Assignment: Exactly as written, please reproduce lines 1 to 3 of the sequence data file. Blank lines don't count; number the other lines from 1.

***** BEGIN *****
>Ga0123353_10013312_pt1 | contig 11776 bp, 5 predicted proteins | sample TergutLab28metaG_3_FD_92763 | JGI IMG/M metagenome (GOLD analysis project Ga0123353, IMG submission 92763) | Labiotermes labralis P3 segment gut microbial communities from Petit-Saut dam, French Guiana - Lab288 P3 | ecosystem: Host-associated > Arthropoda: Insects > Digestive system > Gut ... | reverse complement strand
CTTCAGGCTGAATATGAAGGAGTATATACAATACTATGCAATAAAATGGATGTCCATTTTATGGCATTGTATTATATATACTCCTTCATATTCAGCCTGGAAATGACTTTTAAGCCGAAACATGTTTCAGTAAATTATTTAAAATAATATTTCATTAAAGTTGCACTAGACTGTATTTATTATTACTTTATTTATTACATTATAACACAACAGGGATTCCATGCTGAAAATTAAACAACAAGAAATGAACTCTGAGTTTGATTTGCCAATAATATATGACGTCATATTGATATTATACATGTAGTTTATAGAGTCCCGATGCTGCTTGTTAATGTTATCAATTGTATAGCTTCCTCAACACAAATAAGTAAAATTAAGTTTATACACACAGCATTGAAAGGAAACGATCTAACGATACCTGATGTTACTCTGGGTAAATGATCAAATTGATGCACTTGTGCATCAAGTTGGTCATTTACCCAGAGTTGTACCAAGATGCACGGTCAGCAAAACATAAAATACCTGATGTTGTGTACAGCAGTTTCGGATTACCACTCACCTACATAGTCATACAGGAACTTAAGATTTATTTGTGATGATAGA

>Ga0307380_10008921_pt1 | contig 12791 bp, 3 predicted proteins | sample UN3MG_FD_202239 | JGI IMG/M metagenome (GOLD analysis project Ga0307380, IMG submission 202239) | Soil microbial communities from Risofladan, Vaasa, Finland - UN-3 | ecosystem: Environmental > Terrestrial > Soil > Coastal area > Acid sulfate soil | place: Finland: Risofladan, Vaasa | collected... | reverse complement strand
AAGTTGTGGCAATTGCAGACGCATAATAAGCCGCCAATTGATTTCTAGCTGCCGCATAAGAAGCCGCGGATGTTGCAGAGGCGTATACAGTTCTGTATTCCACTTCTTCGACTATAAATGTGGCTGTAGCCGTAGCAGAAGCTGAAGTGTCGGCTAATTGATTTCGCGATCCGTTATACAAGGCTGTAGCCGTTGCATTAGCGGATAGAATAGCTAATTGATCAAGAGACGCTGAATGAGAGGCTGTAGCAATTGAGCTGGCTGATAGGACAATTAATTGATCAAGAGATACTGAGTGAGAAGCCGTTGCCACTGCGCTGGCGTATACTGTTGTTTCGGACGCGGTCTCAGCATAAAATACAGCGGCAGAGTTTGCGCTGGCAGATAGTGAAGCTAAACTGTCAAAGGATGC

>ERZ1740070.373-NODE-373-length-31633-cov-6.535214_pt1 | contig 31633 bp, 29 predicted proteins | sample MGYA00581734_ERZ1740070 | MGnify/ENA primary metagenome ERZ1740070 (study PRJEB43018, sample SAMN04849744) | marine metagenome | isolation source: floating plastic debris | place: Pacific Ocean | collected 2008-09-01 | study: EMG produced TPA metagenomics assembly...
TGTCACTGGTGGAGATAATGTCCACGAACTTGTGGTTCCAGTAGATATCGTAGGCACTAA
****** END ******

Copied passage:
>Ga0123353_10013312_pt1 | contig 11776 bp, 5 predicted proteins | sample TergutLab28metaG_3_FD_92763 | JGI IMG/M metagenome (GOLD analysis project Ga0123353, IMG submission 92763) | Labiotermes labralis P3 segment gut microbial communities from Petit-Saut dam, French Guiana - Lab288 P3 | ecosystem: Host-associated > Arthropoda: Insects > Digestive system > Gut ... | reverse complement strand
CTTCAGGCTGAATATGAAGGAGTATATACAATACTATGCAATAAAATGGATGTCCATTTTATGGCATTGTATTATATATACTCCTTCATATTCAGCCTGGAAATGACTTTTAAGCCGAAACATGTTTCAGTAAATTATTTAAAATAATATTTCATTAAAGTTGCACTAGACTGTATTTATTATTACTTTATTTATTACATTATAACACAACAGGGATTCCATGCTGAAAATTAAACAACAAGAAATGAACTCTGAGTTTGATTTGCCAATAATATATGACGTCATATTGATATTATACATGTAGTTTATAGAGTCCCGATGCTGCTTGTTAATGTTATCAATTGTATAGCTTCCTCAACACAAATAAGTAAAATTAAGTTTATACACACAGCATTGAAAGGAAACGATCTAACGATACCTGATGTTACTCTGGGTAAATGATCAAATTGATGCACTTGTGCATCAAGTTGGTCATTTACCCAGAGTTGTACCAAGATGCACGGTCAGCAAAACATAAAATACCTGATGTTGTGTACAGCAGTTTCGGATTACCACTCACCTACATAGTCATACAGGAACTTAAGATTTATTTGTGATGATAGA

>Ga0307380_10008921_pt1 | contig 12791 bp, 3 predicted proteins | sample UN3MG_FD_202239 | JGI IMG/M metagenome (GOLD analysis project Ga0307380, IMG submission 202239) | Soil microbial communities from Risofladan, Vaasa, Finland - UN-3 | ecosystem: Environmental > Terrestrial > Soil > Coastal area > Acid sulfate soil | place: Finland: Risofladan, Vaasa | collected... | reverse complement strand